I totally forgot to make this announcement anywhere except for the Haml mailing list. Whoops! On December 25, 2006, we released Haml 1.0! Today we're at 1.0.2. Give it a whirl! ./script/plugin install svn://hamptoncatlin.com/haml/tags/stable We feel that Haml is now at a nice stable place and is feature rich enough to blow away any of the template languages you've used in the past. We listened to what you guys wanted, and we have delivered without diluting the original ideals. Haml is *not* just a one off "cool idea" for nerds. It has garnered a proven track record for both Software Developers and Web Designers. At Unspace, we continually use it for all of our projects and are even more committed to using it in the future. Flat out, Haml makes us more efficient and better programmers. It makes our code short, to the point, manageable and sexy. In fact, Haml is even getting coverage in the upcoming Apress book "Beginning Rails" as the goto high-productivity way to create your templates. I know a lot of you looked into Haml right after the initial talk and haven't really given it another glance, but I'd highly recommend you read this http://hamptoncatlin.com/2007/haml-1-0-stable-sam It gives a run down on the "road to 1.0" and what we've added. ------------ The Future ------------ Also, we are hard at work on the 1.5 branch where we are going to release something that is basically an abstraction of CSS. Why? Because we think CSS is ugly and bloated and our poor designers are floundering in its painful syntax. We will be rolling out Sass in not too long. Into the future beyond that, we are looking to build a fragment cache for use around your site. LetIt::REST is a tool for helping you keep your Rest controllers as simple and straight-foreward as you can muster (imagine a configurable Rest controller in 4 lines. No joke!). Haml represents more than just a template language. It represents a flowering of Rails around a philosophy of simplicity and customization. It represents a new way to think about your CSS classes, your model classes, your view classes, and the structures and rules around those things. Go find out more about the current state of things at http://haml.hamptoncatlin.com To ride the edge........ and see these new features..... ./script/plugin install svn://hamptoncatlin.com/haml/trunk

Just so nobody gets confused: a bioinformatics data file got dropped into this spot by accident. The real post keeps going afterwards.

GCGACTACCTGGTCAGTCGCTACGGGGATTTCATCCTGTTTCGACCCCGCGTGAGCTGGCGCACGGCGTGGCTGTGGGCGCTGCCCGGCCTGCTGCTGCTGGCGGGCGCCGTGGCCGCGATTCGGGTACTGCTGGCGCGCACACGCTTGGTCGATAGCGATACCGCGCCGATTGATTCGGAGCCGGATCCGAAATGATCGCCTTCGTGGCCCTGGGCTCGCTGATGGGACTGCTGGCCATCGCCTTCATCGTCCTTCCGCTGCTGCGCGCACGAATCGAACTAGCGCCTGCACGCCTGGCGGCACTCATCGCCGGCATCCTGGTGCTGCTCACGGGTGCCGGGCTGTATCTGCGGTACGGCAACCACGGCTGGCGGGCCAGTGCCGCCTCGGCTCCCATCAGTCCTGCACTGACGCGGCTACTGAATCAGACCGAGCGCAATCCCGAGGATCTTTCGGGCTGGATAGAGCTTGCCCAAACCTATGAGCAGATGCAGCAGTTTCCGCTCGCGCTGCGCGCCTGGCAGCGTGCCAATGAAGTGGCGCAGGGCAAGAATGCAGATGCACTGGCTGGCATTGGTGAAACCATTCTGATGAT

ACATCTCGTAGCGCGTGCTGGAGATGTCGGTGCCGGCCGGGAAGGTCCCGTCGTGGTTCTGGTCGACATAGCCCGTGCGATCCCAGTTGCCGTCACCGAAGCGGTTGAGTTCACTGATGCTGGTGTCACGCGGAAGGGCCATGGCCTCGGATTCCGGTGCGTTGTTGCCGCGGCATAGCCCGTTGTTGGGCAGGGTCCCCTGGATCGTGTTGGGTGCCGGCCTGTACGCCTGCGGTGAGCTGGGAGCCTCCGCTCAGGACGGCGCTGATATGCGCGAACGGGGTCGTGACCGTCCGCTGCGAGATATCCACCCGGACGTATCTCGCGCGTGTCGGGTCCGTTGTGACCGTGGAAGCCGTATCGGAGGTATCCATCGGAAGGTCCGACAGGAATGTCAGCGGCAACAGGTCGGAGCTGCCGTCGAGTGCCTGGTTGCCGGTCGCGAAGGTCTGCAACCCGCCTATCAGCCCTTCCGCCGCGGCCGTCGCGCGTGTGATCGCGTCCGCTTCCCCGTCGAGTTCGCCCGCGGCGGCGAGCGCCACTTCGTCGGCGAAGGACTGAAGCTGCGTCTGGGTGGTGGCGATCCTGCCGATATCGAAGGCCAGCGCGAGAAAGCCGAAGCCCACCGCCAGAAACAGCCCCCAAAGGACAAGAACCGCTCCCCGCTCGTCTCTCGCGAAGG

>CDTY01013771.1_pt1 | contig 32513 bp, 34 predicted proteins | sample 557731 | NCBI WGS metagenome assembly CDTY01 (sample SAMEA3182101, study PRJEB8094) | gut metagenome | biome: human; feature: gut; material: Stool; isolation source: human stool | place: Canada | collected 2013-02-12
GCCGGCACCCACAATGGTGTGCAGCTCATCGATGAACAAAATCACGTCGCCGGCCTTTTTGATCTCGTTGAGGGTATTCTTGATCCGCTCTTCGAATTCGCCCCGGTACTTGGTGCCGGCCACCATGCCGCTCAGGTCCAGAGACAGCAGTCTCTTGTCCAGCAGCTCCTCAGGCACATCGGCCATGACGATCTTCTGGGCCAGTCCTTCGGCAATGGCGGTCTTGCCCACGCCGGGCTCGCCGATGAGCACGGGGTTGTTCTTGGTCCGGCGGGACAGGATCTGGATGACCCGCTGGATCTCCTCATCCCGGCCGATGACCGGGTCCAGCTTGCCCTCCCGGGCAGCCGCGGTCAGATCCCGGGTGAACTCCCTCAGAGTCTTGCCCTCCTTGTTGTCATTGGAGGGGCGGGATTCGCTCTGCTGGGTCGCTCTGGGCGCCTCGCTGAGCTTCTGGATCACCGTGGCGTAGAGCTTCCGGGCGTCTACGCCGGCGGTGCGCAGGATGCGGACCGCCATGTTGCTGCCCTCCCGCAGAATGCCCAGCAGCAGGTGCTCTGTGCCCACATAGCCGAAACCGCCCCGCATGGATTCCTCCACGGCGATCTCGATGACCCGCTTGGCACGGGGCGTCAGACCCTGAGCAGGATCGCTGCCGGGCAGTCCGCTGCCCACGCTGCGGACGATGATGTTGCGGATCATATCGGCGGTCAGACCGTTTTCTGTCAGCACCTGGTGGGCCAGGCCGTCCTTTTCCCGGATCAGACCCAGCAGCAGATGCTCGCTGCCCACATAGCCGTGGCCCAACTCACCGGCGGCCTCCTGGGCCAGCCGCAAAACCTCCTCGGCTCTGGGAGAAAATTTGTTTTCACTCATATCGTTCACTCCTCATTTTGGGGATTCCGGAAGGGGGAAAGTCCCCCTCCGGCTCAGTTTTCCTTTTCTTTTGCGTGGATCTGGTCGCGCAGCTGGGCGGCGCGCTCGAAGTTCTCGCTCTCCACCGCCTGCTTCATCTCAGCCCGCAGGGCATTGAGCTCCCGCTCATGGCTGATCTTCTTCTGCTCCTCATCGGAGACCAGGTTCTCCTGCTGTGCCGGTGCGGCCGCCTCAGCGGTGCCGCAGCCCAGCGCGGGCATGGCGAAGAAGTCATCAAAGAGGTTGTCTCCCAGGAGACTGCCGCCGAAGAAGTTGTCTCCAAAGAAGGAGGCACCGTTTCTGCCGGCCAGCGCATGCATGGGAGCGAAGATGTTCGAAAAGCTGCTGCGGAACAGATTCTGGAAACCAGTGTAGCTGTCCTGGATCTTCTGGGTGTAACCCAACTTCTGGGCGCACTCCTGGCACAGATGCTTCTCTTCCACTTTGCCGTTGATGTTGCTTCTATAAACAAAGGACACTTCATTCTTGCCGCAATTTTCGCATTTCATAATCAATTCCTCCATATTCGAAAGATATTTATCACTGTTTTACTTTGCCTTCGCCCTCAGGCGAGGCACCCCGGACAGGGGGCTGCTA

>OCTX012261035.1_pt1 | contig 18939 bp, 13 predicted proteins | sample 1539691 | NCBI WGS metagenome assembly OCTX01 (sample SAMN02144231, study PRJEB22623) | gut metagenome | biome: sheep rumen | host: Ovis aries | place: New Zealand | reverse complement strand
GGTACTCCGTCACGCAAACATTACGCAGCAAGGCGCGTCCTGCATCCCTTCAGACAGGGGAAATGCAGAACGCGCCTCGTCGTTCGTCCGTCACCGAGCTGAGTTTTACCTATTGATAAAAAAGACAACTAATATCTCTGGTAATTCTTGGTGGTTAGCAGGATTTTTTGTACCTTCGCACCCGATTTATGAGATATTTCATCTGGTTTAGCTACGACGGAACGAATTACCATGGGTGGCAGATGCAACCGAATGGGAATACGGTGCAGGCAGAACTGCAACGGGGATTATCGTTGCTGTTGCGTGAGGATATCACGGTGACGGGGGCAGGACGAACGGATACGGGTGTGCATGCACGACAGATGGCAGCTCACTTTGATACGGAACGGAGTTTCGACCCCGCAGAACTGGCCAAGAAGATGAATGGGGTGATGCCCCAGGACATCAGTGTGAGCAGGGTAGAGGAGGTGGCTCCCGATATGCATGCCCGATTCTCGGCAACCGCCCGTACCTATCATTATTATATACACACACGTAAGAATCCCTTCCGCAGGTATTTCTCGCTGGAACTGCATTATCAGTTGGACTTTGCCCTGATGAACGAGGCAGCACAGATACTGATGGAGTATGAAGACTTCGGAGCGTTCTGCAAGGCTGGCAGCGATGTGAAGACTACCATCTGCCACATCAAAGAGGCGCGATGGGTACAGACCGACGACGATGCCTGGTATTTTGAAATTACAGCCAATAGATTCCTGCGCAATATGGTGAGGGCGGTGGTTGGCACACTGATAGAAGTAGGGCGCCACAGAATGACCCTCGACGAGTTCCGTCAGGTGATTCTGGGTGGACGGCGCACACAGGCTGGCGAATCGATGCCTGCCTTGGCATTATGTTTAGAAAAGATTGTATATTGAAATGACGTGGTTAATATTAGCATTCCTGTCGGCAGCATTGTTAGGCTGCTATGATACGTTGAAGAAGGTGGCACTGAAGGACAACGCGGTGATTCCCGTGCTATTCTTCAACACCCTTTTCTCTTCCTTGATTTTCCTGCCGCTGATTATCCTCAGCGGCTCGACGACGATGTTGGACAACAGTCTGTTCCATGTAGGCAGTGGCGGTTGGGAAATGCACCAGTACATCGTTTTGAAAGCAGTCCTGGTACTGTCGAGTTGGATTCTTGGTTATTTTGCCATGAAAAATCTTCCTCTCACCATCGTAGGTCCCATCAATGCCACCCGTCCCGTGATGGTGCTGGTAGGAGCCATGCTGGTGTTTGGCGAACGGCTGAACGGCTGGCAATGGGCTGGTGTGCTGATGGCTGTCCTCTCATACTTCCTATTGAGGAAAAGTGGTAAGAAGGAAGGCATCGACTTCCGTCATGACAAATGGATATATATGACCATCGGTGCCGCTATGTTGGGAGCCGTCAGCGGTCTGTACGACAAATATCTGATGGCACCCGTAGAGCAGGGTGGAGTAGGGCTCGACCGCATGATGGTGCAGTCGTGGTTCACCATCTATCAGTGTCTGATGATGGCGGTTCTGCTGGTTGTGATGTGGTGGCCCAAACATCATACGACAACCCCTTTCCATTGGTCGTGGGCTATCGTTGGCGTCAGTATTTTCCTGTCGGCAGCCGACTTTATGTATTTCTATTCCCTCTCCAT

on 2007-01-19 17:29
on 2007-01-19 17:30
Congratulations! I look forward to seeing your style language. Is anybody implementing Haml for Java or Groovy? Happy New Year! Justin F.
on 2007-01-19 17:30
Not at the moment. But there is nothing about the language specification that ties it to ruby. So, I'm excited to see it get converted to another language. If my Java skills weren't so rusty, I'd be on it already. -hampton.
on 2007-09-26 00:31